There are very strong synergies between the two organisations. Although we sell into similar use cases, we sell to very different audiences within those use cases. With the two products together, we have a very rich range of solutions that we can sift out for custom organisation.

F5 is a very well respected, established vendor of load balancing and security solutions with a strong footprint in enterprise and FTSE 500 organisations. They have over 25,000 customers, which are typically large enterprises running machine-critical services.

NGINIX, on the other hand, has an open-source technology stack that moves very, very deeply into an organisation’s software delivery processes. It’s used by front end, by developers, and by DevOps. By combining those two things, you can see how they complement each other. F5 gives NGINX the broad access to the enterprise market, while NGINX brings to F5 a set of tools, processes, knowledge and expertise that allows them to reach deeper into each of their customers or subscribers.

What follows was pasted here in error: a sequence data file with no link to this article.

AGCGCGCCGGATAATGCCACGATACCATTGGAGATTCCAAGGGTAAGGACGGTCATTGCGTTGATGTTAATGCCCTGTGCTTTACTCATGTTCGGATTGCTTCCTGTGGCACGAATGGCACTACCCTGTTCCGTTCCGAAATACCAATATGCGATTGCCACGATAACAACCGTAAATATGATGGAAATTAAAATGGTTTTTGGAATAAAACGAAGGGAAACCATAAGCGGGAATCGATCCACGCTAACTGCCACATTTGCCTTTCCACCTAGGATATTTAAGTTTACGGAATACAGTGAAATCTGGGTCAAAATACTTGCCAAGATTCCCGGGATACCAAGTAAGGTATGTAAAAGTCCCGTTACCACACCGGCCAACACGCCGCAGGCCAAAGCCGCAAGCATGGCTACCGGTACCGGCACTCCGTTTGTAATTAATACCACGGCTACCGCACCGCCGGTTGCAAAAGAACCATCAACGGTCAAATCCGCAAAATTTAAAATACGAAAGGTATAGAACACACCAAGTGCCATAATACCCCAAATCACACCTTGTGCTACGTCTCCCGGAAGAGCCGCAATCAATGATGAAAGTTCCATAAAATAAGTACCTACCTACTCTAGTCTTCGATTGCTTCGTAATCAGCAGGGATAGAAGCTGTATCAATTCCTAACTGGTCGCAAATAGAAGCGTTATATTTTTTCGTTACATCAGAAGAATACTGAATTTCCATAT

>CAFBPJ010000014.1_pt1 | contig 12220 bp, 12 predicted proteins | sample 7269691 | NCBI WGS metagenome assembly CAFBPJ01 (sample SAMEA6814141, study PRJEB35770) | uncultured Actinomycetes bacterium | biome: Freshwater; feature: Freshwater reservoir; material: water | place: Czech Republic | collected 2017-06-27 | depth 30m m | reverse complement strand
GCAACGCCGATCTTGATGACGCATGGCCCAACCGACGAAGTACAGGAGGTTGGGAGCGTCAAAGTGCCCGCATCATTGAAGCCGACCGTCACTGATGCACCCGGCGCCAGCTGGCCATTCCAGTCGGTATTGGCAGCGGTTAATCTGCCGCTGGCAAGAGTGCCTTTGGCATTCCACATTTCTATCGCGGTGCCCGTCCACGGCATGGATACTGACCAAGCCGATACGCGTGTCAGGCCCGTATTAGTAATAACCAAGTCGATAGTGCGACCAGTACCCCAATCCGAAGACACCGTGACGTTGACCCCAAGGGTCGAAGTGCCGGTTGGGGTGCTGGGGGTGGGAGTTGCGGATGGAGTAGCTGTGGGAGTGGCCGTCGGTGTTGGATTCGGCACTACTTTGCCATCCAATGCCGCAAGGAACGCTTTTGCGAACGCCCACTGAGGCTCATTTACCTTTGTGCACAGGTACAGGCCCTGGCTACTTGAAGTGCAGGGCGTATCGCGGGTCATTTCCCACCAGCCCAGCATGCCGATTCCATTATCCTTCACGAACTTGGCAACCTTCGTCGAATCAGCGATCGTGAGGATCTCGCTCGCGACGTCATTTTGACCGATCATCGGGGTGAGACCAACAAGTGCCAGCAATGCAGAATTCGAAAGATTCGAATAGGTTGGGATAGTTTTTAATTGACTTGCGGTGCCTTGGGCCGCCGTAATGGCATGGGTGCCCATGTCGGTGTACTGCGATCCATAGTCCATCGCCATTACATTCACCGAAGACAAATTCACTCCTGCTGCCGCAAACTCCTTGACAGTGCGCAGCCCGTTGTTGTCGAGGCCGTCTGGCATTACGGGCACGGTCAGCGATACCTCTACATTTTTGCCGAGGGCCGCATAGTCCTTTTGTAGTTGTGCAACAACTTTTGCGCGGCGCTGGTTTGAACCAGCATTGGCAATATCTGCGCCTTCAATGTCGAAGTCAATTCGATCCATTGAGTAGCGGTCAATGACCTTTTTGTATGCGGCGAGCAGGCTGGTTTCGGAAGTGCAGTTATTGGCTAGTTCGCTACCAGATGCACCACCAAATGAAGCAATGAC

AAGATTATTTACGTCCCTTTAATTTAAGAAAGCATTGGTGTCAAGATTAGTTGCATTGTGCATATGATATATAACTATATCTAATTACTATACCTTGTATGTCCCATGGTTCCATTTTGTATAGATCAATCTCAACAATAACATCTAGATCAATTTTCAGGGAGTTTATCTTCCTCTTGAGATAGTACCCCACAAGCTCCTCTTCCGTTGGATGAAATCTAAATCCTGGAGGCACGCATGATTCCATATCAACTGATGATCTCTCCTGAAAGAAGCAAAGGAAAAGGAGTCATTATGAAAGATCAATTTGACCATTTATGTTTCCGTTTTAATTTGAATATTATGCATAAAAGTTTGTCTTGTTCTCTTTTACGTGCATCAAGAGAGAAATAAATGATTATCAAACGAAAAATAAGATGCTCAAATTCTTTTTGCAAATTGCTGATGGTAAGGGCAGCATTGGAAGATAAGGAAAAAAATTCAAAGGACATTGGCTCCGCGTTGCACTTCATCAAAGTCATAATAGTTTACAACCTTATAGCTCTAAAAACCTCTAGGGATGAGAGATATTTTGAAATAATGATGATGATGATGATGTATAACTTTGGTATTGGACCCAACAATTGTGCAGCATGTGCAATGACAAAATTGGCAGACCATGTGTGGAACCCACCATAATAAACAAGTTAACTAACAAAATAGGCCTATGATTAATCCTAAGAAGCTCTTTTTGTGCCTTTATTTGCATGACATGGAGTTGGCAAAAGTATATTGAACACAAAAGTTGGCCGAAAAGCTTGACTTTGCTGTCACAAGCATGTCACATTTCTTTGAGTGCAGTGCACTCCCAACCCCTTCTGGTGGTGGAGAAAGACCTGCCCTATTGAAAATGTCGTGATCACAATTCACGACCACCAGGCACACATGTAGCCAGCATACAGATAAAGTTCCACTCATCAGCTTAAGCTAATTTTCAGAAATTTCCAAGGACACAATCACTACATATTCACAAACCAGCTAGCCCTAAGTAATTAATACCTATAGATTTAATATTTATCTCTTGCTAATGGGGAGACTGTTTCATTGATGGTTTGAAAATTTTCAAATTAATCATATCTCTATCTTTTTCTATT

The goal of the combined organisation is to deliver solutions that help businesses develop and deliver applications effectively, whether they’re doing it from a physical, traditional data centre, from a cloud environment, or from service environments. By bringing all that technology together, we create a very compelling set of solutions to help businesses operate more efficiently, adopt Continuous Integration/Continuous Deployment, and adopt more rapid DevOps processes.

What should enterprises consider when thinking about implementing a DevOps culture?

It starts, first of all, from understanding what you want to achieve by DevOps. There’s no point bringing in a DevOps culture if you haven’t got a measurable goal that you’re working towards. That goal varies depending on the nature of the business, and the nature of the products and services that you’re building. Typically, businesses want to be able to iterate, and improve, and develop new services more quickly, and more reliably. They want to operate in a more agile fashion.

You can start with home services and products used to be delivered. Organisations would have what is often described as a silent model, or different teams responsible for different parts of development of the process of building an application. An architecture team might lay down the design, and a development team would then build to the architect’s design. Then the code would be given to the test team, and then it would be given to the operations team.